322 pages, no illustrations
In this very disturbing and very entertaining chronicle of reptile smugglers, the collectors and zoo keepers who trade with them, and the federal agents who try to catch them, the humans are as devious, dangerous, and creepily charming as the cold-blooded creatures they lust after. Science reporter Smith bases her book on extensive original interviews with two smugglers: Henry Molt Jr. is a reptile dealer who, in the 1960s, unable to get a job with a zoo, began a lifelong career of reptile collecting involving restless international travel, partner-stiffing, and jail time, with an undaunted enthusiasm that's survived into his 60s: "The reptile business is a disease, and you can't retire from a disease."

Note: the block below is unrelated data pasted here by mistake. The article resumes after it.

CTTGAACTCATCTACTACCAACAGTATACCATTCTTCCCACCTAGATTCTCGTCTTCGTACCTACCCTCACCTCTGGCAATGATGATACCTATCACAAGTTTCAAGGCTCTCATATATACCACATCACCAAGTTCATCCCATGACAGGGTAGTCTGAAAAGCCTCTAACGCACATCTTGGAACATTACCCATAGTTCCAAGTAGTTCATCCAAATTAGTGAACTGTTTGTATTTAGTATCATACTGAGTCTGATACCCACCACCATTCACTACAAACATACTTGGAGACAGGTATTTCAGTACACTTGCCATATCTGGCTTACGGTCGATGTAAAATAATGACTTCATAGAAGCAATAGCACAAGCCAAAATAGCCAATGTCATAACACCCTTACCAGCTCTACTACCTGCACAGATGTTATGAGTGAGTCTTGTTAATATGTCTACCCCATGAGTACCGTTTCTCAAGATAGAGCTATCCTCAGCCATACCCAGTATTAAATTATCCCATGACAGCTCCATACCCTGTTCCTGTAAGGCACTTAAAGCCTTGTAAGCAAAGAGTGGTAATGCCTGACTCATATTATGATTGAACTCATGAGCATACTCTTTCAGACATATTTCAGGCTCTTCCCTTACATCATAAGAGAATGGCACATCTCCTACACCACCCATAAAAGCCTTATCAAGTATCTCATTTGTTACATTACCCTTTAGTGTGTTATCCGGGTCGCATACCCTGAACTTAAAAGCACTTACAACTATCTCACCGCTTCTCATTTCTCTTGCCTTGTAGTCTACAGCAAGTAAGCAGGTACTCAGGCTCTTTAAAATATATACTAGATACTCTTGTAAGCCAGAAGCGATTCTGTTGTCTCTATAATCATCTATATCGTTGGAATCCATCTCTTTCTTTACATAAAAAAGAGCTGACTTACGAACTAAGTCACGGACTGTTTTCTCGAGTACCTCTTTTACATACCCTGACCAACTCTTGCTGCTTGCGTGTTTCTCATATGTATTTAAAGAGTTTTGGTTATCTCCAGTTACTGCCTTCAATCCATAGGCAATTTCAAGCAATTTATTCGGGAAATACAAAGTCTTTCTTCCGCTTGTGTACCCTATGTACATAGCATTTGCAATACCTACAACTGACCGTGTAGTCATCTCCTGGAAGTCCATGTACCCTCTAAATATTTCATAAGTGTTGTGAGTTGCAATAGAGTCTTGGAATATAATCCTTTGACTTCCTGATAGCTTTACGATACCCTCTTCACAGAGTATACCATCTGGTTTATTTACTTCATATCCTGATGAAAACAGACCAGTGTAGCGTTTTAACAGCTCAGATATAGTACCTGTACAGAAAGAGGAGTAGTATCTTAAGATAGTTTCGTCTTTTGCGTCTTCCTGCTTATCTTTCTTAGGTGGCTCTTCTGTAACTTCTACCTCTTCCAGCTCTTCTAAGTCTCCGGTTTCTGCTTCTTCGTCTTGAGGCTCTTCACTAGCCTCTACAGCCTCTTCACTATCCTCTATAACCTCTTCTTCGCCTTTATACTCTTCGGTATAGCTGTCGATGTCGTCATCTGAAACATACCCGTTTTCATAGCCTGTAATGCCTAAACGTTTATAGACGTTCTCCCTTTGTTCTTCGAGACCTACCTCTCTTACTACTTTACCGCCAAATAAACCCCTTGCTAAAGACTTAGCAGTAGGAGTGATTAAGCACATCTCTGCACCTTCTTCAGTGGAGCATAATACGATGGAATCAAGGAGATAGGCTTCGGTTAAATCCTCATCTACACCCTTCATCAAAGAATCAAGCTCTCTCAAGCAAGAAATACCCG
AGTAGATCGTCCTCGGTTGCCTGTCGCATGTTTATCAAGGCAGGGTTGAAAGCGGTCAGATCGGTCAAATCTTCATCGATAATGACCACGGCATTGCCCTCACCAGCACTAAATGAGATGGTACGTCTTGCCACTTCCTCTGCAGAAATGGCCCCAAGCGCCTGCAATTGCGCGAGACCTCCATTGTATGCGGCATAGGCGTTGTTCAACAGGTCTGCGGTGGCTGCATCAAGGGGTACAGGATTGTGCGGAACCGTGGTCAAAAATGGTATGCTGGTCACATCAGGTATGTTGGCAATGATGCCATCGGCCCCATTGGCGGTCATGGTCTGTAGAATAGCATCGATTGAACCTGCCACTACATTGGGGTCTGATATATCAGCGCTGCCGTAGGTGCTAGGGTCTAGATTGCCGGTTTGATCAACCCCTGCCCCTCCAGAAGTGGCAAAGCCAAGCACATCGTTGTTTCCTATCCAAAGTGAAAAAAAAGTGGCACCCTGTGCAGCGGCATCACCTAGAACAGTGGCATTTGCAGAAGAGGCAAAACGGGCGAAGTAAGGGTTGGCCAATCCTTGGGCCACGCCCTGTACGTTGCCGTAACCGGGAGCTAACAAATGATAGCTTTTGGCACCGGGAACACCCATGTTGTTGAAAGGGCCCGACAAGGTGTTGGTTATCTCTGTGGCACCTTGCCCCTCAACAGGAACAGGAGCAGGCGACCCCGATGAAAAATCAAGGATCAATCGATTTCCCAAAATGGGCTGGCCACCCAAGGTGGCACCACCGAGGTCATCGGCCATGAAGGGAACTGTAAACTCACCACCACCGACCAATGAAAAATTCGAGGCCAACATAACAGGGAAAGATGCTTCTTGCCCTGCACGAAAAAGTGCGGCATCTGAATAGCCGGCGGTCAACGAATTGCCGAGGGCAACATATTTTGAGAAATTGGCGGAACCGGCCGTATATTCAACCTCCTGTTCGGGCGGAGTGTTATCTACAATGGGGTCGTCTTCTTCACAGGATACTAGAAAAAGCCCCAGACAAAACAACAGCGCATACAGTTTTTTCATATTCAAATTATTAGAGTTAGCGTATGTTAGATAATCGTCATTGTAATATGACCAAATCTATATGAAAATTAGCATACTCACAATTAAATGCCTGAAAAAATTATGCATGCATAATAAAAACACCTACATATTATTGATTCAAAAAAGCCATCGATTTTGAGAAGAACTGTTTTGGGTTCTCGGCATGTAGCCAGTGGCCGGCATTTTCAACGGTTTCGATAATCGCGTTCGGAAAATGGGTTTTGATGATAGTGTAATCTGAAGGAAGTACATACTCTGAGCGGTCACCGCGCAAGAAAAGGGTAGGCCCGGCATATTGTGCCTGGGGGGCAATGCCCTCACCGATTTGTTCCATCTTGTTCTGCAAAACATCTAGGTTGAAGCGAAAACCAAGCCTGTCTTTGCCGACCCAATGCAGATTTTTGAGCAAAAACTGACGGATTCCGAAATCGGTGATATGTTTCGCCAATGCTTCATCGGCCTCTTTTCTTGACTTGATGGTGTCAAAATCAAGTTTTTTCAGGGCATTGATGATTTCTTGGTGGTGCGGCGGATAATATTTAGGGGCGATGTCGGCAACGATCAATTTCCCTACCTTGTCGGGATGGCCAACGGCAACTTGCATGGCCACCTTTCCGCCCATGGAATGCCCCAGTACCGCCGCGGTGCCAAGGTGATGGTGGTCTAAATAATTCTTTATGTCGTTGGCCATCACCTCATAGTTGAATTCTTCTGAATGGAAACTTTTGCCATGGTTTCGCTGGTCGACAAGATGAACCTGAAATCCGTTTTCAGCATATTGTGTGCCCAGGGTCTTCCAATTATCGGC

Equally outrageous is the volatile, knife-wielding Tommy Crutchfield, who expanded his childhood alligator-and-snake business into a million-dollar empire of reptile hunting and dealing. Even the curators of the Bronx and San Diego zoos let their obsession with the animals lure them into deals in order to obtain illegally imported rare breeds. Smith's affection for these unsavory people gives the book an intriguing moral ambiguity (which might make some environmentalists cringe), but the subculture's brazen shenanigans make for a convoluted, fascinating tale.
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